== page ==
Scientists have used a series of lab-based experiments to show how comets could have kickstarted life on earth through.
In a study published by Geochemical Journal, researchers from the Nagoya University in Japan showed how the impact of a comet could facilitate the formation of the basic building blocks of life -- peptides.
Through a number of shock experiments, the team used a propellant gun to administer a comet-like impact to a frozen mixture of amino acid glycine, water ice, and silicate (forsterite).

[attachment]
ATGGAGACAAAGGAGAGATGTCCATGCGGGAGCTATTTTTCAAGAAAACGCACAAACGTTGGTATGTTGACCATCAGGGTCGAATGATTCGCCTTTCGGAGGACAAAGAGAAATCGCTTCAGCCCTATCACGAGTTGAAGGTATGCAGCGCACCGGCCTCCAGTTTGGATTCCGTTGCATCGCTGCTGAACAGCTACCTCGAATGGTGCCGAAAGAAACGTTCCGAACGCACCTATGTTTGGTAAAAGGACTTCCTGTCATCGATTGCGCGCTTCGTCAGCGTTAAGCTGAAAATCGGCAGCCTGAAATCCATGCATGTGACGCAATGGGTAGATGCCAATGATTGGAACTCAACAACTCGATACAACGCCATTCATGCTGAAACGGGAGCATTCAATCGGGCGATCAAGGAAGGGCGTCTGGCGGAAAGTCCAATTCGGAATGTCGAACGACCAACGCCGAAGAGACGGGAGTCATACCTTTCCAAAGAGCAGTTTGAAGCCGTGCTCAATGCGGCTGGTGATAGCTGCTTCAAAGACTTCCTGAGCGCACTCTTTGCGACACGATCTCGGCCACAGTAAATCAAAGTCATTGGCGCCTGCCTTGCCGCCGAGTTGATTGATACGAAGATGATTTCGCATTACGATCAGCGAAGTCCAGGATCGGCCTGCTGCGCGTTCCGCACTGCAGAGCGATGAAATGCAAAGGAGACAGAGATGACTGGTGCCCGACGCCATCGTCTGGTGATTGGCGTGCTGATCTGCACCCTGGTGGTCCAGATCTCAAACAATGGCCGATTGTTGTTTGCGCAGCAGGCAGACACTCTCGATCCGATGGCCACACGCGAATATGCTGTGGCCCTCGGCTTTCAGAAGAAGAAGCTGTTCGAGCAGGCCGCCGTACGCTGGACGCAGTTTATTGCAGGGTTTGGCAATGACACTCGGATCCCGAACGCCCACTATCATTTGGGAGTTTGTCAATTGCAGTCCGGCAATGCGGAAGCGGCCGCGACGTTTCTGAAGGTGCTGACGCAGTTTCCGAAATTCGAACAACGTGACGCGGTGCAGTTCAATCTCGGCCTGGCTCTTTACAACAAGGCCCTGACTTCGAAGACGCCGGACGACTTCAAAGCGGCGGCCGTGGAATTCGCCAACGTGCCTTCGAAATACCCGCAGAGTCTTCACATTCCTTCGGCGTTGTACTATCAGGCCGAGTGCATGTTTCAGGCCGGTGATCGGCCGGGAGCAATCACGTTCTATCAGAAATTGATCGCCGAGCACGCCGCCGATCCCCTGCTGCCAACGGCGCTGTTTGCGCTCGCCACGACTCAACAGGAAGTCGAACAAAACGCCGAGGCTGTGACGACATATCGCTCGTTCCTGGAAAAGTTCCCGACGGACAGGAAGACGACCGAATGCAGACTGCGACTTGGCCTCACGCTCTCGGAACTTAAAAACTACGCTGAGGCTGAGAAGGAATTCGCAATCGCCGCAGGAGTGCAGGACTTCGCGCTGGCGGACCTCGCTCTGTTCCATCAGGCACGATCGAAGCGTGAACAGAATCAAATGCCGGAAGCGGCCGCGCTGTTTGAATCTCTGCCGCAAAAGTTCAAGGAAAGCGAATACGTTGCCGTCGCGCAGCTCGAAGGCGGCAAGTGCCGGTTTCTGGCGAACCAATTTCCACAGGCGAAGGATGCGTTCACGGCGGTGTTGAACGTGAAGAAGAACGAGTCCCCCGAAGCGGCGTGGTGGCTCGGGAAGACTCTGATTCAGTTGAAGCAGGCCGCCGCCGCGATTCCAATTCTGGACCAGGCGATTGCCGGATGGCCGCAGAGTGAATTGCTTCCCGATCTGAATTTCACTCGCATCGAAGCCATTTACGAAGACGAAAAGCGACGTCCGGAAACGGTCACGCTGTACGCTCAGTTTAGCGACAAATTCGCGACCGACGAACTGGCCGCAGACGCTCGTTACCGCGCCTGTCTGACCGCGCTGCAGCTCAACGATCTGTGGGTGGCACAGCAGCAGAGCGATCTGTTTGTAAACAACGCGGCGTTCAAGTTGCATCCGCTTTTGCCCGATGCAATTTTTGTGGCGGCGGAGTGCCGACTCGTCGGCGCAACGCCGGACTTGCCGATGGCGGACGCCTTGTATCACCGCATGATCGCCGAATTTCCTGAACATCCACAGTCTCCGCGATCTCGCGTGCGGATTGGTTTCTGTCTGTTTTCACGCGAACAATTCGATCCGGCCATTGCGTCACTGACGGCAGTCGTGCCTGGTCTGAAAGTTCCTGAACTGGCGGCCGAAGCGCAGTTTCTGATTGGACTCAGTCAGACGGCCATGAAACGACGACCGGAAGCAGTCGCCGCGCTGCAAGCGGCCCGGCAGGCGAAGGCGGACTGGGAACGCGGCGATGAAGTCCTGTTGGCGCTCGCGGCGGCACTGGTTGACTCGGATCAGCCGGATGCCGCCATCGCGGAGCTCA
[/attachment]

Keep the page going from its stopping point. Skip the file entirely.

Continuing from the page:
What they found was the amino acids were able to form more complex peptides -- molecules that make up proteins.
Lead author Dr. Haruna Sugahara said "This finding indicates that comet impacts almost certainly played an important role in delivering the 'seeds of life' to the early Earth.
"It also opens the likelihood that we will have seen similar chemical evolution in other extraterrestrial bodies, starting with cometary derived peptides."
The results are an exciting addition to research published in June confirming the existence of organic compounds on comet 67P/Churyumov-Gerasimenko (67P).
In a series of nine papers published in the latest issue of Science, researchers reported they had found a host of organic compounds, including water (in the form of ice), carbon dioxide and carbon monoxide.